I’ve been hanging onto this review for well over a week now but I assure you I’m not publishing it now to pile on the British given the big shock last Friday with Brexit. I may put out some thoughts about that on another post but for now, enjoy a book review about a nonfiction book about the British Empire.
The British Empire may be a thing of the past but the effects of its legacy are not, still lingering across a lot of its past domains. The Empire was an impressive structure, stretching across the whole world and encompassing ancient nations like India and Egypt to creating new ones like Canada and Malaysia, and has been credited with bringing vital elements of modern civilization to its colonies like railways, civil services and rule of law. But on the other hand, British rule also played a huge factor in facilitating and exacerbating serious tensions that still exist in the present day.
From Nigeria to Kashmir to Hong Kong, Ghosts of Empire looks at six troubled countries and places that suffer problems stretching back to their colonial era. In doing so, author Kwasi Kwarteng, a British MP, tries to argue that the Empire, far from trying to promote democracy or uphold Western liberal values, was run according to the values and attitudes of its administrators on the ground. In this way, British rule often led to exploitative, myopic and ineffective policies, some of which were carried out with supposedly good intentions, that exacerbated or cultivated local ethnic and religious tensions and curbed local egalitarian development. Cultivating local elites that aped British behaviors whilst becoming alienated from and often exploiting their own people was a common tactic. Of course, I feel one cannot discount the fact that many of these places had their own problems and tensions that were already in existence. However, Kwarteng’s main point is to illustrate that the British Empire was not benevolent and had many flaws, some of which the former colonial countries are still paying for.
Kashmir, the landlocked Indian state that is under harsh military rule and contested by Pakistan, is one such example. When the British defeated the Sikh Empire in the mid-19th century, they took control of then-Sikh ruled Kashmir and then sold the heavily-Muslim region to a dubious Hindu nobleman, whose rule consequently continued until independence when his heir made the fateful decision to join India. The Sudan, scene of one of the Empire’s most famous defeats and subsequent victories, was an artificial construct that welded together a Muslim north and black, animist south. It is not surprising that civil war broke out after independence and lasted for decades before the south was allowed to secede in 2011. Nigeria, Africa’s most populous country with over 150 million people, is an even more brittle construction. While still in one piece, the country underwent a savage civil war in 1967, which even now is a sensitive topic, and suffers from tensions and mistrust between the Muslim north and rest of the country. Myanmar and Iraq are two Asian countries which experienced the dubious effects of British rule. While never a colony, Iraq was a British protectorate after the first World War I following the defeat of Ottoman Turkey by the Allies.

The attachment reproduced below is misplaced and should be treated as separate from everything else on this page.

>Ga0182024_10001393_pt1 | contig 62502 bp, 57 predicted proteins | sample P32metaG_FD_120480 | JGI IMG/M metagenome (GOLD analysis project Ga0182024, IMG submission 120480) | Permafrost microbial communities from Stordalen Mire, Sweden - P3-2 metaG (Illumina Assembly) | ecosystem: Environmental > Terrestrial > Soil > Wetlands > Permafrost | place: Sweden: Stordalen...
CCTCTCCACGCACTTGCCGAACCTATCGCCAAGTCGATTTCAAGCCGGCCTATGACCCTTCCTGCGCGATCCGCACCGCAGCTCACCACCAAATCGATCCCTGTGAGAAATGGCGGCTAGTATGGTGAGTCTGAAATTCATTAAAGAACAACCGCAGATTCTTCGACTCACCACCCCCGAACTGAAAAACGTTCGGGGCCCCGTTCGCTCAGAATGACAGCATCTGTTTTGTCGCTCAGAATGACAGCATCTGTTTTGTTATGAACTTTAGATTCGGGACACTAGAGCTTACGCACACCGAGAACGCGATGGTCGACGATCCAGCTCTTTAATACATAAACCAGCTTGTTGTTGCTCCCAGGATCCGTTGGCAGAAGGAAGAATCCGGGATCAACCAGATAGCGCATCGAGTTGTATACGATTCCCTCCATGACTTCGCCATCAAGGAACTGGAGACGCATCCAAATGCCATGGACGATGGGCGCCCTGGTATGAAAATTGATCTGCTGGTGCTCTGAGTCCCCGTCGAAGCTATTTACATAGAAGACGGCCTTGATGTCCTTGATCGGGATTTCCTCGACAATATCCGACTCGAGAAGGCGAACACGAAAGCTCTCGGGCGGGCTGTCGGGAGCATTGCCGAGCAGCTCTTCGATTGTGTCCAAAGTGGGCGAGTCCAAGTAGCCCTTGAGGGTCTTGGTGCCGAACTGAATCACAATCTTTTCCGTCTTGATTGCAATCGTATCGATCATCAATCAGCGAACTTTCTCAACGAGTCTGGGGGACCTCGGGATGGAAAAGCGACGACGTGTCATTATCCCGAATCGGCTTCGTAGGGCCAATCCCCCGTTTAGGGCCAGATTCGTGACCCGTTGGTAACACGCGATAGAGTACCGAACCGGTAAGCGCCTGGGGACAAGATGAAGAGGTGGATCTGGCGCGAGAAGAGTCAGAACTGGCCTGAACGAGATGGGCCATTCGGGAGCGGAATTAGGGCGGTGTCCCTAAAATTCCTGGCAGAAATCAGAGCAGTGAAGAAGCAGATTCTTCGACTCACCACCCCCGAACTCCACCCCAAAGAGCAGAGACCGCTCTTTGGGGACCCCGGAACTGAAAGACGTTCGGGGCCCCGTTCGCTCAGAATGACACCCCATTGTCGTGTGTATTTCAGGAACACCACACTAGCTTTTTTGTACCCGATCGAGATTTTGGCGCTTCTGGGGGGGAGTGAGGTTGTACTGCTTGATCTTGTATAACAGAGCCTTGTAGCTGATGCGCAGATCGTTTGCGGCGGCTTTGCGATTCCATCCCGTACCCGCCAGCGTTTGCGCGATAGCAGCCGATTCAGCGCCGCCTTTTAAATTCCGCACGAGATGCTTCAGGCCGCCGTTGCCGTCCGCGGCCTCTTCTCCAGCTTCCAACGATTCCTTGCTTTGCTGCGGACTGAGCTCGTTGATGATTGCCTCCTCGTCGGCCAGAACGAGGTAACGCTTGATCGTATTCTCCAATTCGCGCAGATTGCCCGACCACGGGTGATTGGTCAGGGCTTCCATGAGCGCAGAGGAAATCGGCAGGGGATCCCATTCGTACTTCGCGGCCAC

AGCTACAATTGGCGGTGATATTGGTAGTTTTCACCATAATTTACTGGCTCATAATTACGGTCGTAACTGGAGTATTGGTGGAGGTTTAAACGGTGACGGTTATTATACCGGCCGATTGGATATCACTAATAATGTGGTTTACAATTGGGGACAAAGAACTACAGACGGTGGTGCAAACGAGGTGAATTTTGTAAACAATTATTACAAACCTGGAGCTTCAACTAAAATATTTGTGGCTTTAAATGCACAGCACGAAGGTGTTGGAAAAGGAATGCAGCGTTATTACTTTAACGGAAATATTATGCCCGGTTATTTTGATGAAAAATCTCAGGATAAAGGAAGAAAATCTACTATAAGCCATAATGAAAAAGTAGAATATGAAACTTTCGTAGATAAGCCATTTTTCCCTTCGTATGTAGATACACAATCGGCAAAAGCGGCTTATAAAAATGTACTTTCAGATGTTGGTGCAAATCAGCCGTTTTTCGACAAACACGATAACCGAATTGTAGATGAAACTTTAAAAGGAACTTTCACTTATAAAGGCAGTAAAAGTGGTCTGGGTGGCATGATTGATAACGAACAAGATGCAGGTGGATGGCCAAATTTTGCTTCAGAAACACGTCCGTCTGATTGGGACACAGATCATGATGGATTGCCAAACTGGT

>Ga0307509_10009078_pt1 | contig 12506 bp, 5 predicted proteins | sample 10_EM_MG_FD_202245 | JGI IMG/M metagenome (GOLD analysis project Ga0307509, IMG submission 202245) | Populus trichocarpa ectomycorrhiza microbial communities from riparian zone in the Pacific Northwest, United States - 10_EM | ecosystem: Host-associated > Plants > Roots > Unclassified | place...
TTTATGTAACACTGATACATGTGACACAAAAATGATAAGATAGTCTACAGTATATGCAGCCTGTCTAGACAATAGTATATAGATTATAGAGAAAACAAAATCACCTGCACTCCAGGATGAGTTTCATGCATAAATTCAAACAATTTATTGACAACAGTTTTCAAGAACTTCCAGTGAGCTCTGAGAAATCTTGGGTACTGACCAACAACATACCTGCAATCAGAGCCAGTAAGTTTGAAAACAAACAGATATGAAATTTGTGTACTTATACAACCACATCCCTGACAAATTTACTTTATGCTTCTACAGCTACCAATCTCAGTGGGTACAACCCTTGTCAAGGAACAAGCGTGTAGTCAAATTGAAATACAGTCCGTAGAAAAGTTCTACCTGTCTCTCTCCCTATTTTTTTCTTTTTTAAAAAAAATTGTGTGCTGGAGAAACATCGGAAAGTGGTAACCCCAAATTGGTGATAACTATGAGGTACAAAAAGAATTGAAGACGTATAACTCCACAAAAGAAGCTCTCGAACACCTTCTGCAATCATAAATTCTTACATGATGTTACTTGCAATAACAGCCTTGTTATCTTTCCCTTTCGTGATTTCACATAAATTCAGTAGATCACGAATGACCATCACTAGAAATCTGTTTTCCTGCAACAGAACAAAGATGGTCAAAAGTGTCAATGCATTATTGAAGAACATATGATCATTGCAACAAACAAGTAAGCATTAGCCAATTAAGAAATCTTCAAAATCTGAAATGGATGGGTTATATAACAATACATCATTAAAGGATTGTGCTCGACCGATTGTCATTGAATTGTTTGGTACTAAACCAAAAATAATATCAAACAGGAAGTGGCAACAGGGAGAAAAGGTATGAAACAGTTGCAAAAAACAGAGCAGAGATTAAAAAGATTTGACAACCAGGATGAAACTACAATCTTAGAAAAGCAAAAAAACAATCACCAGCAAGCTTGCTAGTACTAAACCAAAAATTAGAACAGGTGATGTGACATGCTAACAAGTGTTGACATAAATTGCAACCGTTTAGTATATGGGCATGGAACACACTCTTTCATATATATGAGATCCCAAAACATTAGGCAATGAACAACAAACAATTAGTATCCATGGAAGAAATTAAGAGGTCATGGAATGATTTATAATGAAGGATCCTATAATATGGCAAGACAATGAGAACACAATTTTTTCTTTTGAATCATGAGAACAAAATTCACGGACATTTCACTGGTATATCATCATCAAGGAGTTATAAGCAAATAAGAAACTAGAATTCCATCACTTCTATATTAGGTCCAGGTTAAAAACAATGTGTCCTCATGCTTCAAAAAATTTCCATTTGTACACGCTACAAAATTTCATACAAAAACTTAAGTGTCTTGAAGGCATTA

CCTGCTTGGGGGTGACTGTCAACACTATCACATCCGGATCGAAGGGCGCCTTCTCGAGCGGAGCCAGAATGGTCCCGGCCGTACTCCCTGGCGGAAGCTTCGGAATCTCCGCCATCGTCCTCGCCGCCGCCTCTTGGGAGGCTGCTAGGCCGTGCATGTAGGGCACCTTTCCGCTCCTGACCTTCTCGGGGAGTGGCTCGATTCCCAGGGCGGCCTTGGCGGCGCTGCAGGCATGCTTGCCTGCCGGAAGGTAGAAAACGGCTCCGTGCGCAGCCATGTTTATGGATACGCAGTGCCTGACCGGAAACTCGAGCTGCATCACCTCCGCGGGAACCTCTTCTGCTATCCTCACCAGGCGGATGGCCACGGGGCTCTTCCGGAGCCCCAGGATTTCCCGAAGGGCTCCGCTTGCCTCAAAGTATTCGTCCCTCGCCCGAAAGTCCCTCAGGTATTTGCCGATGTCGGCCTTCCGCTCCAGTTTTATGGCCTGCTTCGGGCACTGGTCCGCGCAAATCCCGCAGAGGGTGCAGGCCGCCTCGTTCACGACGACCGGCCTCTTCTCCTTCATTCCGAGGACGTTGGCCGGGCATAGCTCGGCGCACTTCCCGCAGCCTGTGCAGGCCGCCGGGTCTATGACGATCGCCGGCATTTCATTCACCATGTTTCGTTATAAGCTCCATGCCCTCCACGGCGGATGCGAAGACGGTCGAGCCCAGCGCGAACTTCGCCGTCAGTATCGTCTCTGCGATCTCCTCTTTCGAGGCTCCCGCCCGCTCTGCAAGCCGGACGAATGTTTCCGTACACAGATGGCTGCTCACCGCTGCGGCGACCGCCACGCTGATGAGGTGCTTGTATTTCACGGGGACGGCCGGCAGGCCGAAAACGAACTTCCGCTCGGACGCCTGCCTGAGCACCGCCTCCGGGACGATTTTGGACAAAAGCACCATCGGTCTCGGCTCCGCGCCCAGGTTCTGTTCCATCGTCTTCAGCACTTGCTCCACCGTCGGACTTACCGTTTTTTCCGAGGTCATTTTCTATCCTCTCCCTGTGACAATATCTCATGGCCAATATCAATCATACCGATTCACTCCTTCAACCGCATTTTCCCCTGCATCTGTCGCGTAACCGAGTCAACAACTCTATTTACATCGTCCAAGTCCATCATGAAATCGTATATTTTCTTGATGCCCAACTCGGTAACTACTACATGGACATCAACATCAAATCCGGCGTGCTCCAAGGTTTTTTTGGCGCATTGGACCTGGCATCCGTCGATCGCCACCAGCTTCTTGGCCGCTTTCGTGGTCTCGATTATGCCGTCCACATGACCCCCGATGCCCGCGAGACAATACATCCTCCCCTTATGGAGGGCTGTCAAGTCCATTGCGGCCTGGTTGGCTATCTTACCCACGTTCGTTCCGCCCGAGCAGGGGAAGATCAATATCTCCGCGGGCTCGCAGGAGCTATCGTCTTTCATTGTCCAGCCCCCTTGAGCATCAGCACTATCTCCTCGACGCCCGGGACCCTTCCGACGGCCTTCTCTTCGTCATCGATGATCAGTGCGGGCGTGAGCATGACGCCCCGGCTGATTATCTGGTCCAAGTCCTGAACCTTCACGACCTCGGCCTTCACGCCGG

Hong Kong at first glance surprisingly makes up the list of trouble spots, but when one looks at its current tensions with its parent China, it becomes understandable. While some Hong Kongers may be nostalgic for British rule and equate democracy with that, especially the reign of the last British governor Chris Patten, Kwarteng argues that the democracy in Hong Kong was never a priority for the British and somewhat scathing of Patten, who he sees as naive about local realities and the previous record of British rule.
The book makes some solid claims that the British Empire was never as glorious or as some of its supporters may claim, but that its rule was often erratic and privy to personal whims and was very much responsible for serious problems that exist today in some of the former colonies. I think that is credible, but again, one cannot exempt the locals from being responsible for their own problems.